Eodem die

bacteria invades and
infects Los Angeles,
leaving it with a thick
congestion of the chest.

silenced by coughing fits,
the city opens its mouth
but phlegm distorts the
history it tries to tell.

only ears forced to concrete
can make out the steady
heartbeat of the city.

knees scrape against the sidewalk,
blood dripping in synchronization
to the sound of screeching metal

some pray,
others beg,
but all live out

their nightmares -
real or

Tussocks of grass

Tussocks of grass,
two socks on the cement beside
the washing machine, and the wrong colors
have I ever been in love?

Where grape leaves are the largest leaves
in the garden, but
twining the bare air,
crawling on hands and knees,
where grape leaves are the softest shade
of dereliction, a veiny
don’t say love.

I pluck out things
that are hard to talk about
one item in particular,
it’s getting to me.

Plucked out,
try to say sublime,
and sound like a three-year-old,
plucked out,
the world gives you lip service and, behind
your back, a
, I’m sorry,
don’t say love.



Mommy wakes me up for school by singing “Good Morning to You”


                                    She wakes me up to work by pulling my blanket off


I like Eggos on Fridays with syrup and milk


                                    I don’t get breakfast because I didn’t whisper the words he asked me to


We pray in the car for my spelling test


                                    I pray that it doesn’t hurt today


I tell myself it’s going to be a good day


                                    I tell myself that it’s going to be a bad day


Miss Tamra tells me to sit with my table group


                                    He wants more than me


We read in a circle and color our worksheets


                                    We put on little dresses that make me feel dirty


Mommy drives me home and I play with my dolls


                                    We whisper to each other in the room until he enters


I hear the front door open and I run down the stairs


                                    His boots smack angrily on the tile floor


I call out for daddy


                                    He makes us call him daddy


The Zone of Orphaned Humanity

Sliced open by his overgrown toenails,
the corroded canvas slip-ons
cling to his calloused soles.

Stumbling down 1st Street,
he whispers to every lamppost he passes.

Don’t forget who your children are.

Stopping to catch his breath,
he squints one eye closed
as his body sways
to the sound of silence.

Lifting his head,
he places a crooked finger
in the stale air and
traces the pattern of the steel
lattice towers that stand proud in front of
the distanced Los Angeles skyline,
as if he were an artist painting
the city’s visual pollution into existence.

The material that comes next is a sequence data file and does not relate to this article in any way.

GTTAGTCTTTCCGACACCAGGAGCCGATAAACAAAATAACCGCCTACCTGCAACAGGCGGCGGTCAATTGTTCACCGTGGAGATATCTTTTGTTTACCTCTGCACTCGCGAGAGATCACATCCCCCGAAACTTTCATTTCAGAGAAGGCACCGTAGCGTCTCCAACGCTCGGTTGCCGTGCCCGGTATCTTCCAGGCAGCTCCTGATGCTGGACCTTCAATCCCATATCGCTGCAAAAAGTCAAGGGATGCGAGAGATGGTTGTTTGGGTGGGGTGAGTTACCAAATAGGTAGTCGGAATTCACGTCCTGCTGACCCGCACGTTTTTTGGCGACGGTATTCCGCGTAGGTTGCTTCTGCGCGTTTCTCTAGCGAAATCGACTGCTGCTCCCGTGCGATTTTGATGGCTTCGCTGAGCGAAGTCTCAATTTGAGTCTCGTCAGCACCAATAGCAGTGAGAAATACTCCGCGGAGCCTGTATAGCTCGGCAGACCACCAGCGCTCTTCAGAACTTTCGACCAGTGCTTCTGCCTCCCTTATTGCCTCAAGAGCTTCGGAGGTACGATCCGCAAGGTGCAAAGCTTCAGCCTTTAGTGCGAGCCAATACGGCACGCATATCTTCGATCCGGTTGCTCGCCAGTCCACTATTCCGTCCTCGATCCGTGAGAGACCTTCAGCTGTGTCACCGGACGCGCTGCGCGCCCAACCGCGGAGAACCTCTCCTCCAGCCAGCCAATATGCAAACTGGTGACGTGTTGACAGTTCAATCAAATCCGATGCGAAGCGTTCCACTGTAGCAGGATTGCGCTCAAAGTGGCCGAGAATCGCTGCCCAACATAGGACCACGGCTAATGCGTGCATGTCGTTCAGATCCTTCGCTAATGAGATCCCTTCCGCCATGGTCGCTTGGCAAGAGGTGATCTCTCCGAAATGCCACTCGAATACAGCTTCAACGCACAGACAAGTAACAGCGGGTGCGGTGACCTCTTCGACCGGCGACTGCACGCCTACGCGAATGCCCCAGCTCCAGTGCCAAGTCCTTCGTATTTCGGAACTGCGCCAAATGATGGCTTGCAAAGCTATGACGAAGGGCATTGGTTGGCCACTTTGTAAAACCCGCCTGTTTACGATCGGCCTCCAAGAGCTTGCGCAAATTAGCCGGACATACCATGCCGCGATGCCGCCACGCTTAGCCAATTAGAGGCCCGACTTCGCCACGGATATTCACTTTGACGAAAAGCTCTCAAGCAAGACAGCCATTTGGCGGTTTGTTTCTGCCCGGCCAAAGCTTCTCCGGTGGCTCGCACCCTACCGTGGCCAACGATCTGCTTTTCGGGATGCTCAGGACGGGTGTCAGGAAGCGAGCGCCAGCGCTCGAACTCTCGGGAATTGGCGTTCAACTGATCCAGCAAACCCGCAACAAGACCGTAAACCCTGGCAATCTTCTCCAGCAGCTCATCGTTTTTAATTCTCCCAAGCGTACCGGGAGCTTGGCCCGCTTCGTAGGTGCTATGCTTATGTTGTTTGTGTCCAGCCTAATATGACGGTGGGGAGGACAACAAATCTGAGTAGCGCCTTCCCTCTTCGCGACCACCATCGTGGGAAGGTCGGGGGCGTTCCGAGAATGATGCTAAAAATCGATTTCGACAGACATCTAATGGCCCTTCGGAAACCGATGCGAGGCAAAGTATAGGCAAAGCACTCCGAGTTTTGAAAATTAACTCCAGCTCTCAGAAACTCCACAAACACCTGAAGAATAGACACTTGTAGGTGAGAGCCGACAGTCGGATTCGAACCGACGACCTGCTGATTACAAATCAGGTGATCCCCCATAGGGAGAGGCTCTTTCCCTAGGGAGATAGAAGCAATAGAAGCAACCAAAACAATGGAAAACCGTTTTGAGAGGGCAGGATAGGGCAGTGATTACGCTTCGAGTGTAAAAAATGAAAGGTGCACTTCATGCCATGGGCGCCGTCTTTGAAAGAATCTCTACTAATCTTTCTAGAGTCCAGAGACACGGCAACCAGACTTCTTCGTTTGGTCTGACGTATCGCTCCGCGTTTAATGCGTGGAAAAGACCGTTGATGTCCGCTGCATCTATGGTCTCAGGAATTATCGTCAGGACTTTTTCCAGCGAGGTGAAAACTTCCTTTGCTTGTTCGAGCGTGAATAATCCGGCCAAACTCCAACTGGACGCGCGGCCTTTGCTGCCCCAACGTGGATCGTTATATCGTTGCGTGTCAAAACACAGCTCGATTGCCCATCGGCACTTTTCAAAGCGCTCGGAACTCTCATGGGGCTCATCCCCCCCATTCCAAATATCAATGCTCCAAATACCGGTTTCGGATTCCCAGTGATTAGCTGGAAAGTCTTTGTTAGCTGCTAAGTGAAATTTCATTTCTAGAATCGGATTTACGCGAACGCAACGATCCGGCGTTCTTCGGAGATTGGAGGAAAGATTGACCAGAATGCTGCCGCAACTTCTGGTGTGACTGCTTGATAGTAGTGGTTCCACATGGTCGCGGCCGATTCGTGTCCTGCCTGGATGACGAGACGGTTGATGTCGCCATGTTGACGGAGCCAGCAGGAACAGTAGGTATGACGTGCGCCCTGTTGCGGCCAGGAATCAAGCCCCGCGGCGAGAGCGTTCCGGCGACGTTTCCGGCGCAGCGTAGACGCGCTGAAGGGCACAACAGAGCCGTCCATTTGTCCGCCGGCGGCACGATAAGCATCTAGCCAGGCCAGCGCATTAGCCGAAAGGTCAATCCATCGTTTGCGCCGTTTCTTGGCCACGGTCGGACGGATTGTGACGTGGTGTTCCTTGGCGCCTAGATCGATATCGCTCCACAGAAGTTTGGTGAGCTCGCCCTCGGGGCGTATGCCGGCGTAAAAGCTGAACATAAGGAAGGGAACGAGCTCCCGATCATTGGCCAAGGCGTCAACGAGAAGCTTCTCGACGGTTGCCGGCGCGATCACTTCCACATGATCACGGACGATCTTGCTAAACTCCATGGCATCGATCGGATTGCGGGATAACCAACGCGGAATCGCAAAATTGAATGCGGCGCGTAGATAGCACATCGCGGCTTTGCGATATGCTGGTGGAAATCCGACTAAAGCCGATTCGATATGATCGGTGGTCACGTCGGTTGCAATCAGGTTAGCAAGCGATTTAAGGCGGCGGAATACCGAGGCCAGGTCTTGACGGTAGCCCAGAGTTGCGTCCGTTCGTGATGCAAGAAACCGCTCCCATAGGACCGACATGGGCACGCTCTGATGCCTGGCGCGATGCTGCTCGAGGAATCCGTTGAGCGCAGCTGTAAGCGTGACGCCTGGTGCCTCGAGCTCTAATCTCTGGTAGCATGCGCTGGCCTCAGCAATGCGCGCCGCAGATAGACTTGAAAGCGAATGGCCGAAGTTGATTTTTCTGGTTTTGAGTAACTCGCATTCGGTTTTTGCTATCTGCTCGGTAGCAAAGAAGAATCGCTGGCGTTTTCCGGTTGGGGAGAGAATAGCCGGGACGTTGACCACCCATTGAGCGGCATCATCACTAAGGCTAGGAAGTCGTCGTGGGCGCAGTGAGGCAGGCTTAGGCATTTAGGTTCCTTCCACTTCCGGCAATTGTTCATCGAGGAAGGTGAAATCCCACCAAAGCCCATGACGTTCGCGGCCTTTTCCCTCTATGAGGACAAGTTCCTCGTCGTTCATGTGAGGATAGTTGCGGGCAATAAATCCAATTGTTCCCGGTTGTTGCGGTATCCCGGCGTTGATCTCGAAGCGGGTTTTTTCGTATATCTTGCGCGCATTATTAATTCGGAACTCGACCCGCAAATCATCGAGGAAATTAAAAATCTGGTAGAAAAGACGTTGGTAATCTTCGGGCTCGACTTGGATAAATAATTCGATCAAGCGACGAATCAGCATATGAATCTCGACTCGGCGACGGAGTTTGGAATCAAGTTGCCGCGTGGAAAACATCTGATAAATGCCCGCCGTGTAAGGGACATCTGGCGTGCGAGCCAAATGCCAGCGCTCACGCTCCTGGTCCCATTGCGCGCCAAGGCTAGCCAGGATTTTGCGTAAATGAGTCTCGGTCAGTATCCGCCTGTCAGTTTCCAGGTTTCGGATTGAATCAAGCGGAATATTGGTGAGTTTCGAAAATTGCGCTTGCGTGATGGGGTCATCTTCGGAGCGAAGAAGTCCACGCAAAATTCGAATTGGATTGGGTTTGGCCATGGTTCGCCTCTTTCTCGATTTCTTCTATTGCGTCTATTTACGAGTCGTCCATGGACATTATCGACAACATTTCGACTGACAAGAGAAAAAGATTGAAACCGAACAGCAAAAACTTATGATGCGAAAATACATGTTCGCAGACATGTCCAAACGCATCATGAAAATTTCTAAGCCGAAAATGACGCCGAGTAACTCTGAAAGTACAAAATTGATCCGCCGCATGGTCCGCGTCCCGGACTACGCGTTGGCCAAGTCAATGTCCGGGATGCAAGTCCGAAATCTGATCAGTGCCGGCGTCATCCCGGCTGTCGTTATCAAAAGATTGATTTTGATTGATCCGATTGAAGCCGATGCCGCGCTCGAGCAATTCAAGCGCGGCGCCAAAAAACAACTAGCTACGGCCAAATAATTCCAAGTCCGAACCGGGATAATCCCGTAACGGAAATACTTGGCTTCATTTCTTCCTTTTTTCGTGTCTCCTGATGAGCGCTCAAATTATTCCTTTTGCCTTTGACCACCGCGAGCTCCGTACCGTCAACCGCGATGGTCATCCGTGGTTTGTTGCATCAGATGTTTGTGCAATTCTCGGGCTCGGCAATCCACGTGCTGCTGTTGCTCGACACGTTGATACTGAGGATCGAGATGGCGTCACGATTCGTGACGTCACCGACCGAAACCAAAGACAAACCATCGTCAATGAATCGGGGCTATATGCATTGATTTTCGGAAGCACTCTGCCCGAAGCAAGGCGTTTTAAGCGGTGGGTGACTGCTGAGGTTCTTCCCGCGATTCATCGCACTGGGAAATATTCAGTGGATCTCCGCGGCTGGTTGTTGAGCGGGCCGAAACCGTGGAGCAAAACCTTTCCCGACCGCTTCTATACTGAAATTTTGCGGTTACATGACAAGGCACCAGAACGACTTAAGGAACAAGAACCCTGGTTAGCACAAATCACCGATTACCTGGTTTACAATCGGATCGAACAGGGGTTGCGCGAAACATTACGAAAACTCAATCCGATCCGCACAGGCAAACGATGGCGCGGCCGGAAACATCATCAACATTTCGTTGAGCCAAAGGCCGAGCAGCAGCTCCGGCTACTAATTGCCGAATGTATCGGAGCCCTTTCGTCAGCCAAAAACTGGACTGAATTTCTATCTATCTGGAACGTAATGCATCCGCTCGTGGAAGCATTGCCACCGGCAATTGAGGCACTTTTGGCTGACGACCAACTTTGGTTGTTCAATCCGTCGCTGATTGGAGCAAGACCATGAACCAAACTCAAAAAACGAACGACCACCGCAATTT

Draping his body over the bridge,
he looks down into the city’s river
that he no longer
can baptize himself in.










Tall-Poppy Syndrome

How tall are the poppies where you are?


Where I’m from when a poppy grows too tall

You cut it so the others don’t attempt to rise that high


Where I live now, the tallest poppies suck the life from the roots of the shortest

But somehow everyone still loves the tall poppies


I think I’ll be a wildflower

And never think about my height


The woman writing in the window is no longer there

She doesn’t walk through the farmer’s market on Saturday

To buy her tulip seeds

Nor does her long skirt get blown up from the

Subway steam


No, she doesn’t sing in the garden

With dirt making residence under her nails

She doesn’t sit with her left leg tucked under her right

Birthing poems to elevate her burdened words


She doesn’t wrap her fingers around your neck

And press her forehead to yours

To look into the shadows of your eyes to tell you

“It’s gonna be alright.”



It got so warm

poems didn’t come out of me anymore


in sweat

clammy, damp



dripping from me

exhausted, beat up



I didn’t know this heat

I was from a rainforest.

Brown // Water

It is brown above me, brown below me
and there’s so little brown around me
where the hell did these blondes come from

what sunless hole were these albinos born in?
This place is not safe for humans, clearly,
They are terrified to go outside
Or else sit in incubators to ensure their darkness
To blend in with the air and the sky and the ground
Below me and around me

And the sea is gray and gray and gray
With sealed-in surfers lying down and lying on shore
“You missed it, honey, that perfect wave”

There is a reason God stole the sky from the sea
And I lost the ocean
I lost the ocean
I lost the ocean
To this massive empty lake
With invisible islands
Of floating trash
Where I assume the white people come from

Where the hell did all these….
And can’t they see the world is brown and brown and brown 

I lost the ocean.






the hours reconvene at hours
when light and earl grey mingling
are thoughts’ preambulation,
when senectitude graces
a solitary corner of the moon
that is itself absent
or in the azure as reminiscent
of a misplaced sock

it be knowledgeable to say
night is not the same as its counterpart,
windowsill doorstep,
Zora Neale Hurston
Earnest Hemmingway,
as the bindings
nuzzle each other
in the armoire’s calm quiescence

burning into the curtains
the white of lunar dapplings
be figments of cosmic teleology
dispossessed of origin,
at least until something
decants the self
from time and space
and maybe matter too,
then lets eyes or not eyes see
how blight is rhapsodized
in a bird singing the eons ci-devant,
how hearing cannot place
an aubade or serenade yet discern
the indwelt effervescence,
the microwave tinging
to avow the water heated,
for oolong perhaps
with a slab or two
of strawberry-jammed

City Sin

A madness arises slowly,

Like the skyscrapers off the 110

My bones don’t really know me

As I settle into the city’s sin

My mind numbs gently

As the smog creeps in